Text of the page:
The Walking Hills (1949)

78 mins | Western | March 1949

Director:

John Sturges

Writer:

Alan LeMay

Producer:

Harry Joe Brown

Cinematographer:

Charles Lawton

Editor:

William Lyon

Production Designer:

Robert Peterson

Production Company:

Columbia Pictures Corp.
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HISTORY

Josh William's onscreen credit reads: "Introducing Josh Williams and his songs." The film begins with the following written statement: "We acknowledge the courtesy of the United States Department of Interior National Park Service for scenes photographed in Death Valley Monument." Other scenes were shot in Lone Pine, CA. A 17 Feb 1948 HR news item reported that Glenn Ford was to star. According to a 26 Jul 1948 HR news item, this was the first feature film to record sound on tape rather than on film. The Var review notes that the film was sepia-toned, but this has not been ... More Less

Josh William's onscreen credit reads: "Introducing Josh Williams and his songs." The film begins with the following written statement: "We acknowledge the courtesy of the United States Department of Interior National Park Service for scenes photographed in Death Valley Monument." Other scenes were shot in Lone Pine, CA. A 17 Feb 1948 HR news item reported that Glenn Ford was to star. According to a 26 Jul 1948 HR news item, this was the first feature film to record sound on tape rather than on film. The Var review notes that the film was sepia-toned, but this has not been confirmed. More Less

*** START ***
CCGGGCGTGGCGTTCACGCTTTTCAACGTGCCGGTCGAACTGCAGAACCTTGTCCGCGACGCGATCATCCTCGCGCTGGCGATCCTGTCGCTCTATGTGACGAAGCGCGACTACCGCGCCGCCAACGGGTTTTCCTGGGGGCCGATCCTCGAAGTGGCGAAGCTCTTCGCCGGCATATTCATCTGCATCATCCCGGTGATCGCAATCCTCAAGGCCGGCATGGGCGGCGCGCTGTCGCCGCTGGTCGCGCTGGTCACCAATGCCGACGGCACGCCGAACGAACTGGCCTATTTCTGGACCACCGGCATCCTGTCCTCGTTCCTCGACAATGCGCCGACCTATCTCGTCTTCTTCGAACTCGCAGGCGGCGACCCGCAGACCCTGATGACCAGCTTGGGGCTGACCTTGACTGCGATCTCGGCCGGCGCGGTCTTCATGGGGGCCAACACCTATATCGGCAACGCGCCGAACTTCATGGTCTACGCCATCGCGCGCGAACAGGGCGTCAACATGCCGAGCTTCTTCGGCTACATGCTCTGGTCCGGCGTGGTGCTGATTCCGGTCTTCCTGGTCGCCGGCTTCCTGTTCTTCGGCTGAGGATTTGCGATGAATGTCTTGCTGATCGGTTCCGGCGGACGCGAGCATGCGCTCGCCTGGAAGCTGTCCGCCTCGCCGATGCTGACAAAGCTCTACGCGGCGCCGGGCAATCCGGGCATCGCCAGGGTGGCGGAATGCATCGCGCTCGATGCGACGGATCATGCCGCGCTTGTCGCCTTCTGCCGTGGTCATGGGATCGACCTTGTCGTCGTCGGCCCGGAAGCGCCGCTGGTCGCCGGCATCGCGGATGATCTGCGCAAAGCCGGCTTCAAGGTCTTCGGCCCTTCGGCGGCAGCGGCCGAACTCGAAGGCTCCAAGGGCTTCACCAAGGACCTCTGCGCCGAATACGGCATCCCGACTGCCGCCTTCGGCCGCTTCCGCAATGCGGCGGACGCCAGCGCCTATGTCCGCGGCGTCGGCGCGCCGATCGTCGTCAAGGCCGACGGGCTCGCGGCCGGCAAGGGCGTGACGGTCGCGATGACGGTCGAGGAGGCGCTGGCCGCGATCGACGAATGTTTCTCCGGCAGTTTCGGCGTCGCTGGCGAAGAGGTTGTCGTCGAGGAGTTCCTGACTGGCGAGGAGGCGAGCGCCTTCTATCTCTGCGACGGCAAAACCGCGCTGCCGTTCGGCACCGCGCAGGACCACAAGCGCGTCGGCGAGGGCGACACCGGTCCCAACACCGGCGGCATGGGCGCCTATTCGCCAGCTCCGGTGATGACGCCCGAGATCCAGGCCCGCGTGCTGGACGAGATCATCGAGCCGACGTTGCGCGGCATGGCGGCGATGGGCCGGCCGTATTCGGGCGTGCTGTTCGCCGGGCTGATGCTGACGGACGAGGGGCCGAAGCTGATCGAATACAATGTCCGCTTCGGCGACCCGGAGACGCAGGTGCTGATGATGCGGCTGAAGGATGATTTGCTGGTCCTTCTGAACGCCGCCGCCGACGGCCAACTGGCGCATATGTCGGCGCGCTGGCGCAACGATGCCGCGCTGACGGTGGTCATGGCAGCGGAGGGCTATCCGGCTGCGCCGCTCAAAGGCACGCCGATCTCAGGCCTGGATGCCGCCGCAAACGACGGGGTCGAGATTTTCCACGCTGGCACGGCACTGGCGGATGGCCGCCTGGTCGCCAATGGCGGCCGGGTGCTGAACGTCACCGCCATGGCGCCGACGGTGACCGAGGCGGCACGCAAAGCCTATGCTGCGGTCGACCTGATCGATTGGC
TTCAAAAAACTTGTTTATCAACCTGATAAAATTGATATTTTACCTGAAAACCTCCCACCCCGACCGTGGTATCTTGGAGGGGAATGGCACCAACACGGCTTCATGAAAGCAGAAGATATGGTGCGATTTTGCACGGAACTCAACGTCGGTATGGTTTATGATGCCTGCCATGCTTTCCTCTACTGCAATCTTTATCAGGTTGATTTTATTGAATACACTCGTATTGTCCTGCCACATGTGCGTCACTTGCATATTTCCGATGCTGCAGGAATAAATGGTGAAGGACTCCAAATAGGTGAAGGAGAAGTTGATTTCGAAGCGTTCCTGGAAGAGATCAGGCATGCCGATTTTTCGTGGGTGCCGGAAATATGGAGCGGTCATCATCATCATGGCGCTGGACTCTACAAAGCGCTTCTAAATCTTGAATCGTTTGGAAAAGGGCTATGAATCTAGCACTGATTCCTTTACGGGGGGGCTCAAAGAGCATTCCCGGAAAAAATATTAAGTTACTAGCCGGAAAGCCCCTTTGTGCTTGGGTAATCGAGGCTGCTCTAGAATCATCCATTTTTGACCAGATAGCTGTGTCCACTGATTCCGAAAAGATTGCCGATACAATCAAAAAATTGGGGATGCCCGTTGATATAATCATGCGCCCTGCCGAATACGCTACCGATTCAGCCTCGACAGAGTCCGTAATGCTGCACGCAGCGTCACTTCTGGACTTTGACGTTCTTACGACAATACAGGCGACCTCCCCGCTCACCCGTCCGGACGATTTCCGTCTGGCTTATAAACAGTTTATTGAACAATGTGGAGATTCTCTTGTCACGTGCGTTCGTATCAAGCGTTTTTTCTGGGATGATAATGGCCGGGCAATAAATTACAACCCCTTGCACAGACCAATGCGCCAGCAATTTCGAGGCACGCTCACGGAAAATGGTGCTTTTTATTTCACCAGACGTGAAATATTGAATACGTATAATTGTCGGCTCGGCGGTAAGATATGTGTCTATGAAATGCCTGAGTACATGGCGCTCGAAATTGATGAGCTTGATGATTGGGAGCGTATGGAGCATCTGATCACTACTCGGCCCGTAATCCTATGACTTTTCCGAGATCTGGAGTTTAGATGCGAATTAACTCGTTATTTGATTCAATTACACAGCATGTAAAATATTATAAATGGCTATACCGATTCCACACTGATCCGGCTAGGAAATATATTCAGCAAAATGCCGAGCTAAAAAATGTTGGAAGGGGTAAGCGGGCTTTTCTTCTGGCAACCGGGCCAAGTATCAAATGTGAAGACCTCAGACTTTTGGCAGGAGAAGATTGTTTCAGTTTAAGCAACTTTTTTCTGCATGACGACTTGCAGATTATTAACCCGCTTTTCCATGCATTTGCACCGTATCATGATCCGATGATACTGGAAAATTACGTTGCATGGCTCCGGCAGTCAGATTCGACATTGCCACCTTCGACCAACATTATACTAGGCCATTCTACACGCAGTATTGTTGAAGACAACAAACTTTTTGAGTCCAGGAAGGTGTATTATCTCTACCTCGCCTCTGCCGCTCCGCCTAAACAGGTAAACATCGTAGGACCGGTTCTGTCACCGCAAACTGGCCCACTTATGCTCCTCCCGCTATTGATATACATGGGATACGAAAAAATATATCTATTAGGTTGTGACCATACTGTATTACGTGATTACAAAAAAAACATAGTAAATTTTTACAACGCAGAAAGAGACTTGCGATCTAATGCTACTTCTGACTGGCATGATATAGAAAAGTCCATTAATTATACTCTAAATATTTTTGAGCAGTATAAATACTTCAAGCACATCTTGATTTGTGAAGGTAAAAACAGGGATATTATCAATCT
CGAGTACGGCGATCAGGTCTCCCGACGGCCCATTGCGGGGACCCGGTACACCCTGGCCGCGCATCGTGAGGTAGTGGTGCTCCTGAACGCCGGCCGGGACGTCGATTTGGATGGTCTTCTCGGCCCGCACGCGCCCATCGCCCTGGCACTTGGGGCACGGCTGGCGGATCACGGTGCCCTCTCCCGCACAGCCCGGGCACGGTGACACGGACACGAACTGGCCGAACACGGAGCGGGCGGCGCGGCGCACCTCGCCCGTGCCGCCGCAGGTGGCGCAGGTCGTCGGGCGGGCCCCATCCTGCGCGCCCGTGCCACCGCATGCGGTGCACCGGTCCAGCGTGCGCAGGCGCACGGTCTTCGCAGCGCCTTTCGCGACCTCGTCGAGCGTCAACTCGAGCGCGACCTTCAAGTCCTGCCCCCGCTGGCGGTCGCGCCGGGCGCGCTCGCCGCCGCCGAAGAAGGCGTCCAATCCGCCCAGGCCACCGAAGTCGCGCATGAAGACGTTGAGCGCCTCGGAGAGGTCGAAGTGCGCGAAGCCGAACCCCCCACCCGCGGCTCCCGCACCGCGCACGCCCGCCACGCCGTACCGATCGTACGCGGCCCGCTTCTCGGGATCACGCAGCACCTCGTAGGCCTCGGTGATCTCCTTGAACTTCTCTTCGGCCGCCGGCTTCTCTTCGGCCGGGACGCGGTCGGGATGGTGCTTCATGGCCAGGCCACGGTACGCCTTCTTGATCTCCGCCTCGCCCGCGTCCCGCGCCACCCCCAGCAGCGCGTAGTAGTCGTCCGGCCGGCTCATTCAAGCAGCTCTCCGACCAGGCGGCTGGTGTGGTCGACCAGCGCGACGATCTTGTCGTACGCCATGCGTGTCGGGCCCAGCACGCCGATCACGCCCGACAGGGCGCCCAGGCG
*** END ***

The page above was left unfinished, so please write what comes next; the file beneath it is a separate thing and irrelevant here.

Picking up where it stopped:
SOURCE CITATIONS
SOURCE
DATE
PAGE
Box Office
28 May 1949.
---
Daily Variety
28 Feb 49
p. 3.
Hollywood Reporter
17 Feb 48
p. 2.
Hollywood Reporter
7 May 48
p. 12.
Hollywood Reporter
11 Jun 48
p. 12.
Hollywood Reporter
26 Jul 48
p. 9.
Hollywood Reporter
28 Feb 49
p. 4.
Motion Picture Herald Product Digest
5 Mar 49
p. 4521.
Variety
2 Mar 49
p. 8.
CAST
PRODUCTION CREDITS
NAME
PARENT COMPANY
PRODUCTION COMPANY
DISTRIBUTION COMPANY
NAME
CREDITED AS
CREDIT
DIRECTORS
Asst dir
PRODUCERS
Assoc prod
WRITERS
Story and scr
Addl dial
PHOTOGRAPHY
Dir of photog
ART DIRECTOR
Art dir
FILM EDITOR
Film ed
SET DECORATOR
Set dec
COSTUMES
Miss Raines' ward
MUSIC
Mus score
Mus dir
SOUND
SOURCES
SONGS
"I Want You and I Need You," "Baby, Baby Blues," "The Work Song" and "I Gave My Love a Cherry (The Riddle Song)," traditional, adapted and arranged by Josh White.
COMPOSER
DETAILS
Release Date:
March 1949
Production Date:
10 May 1948--17 June 1948
Copyright Claimant:
Columbia Pictures Corp.
Copyright Date:
25 February 1949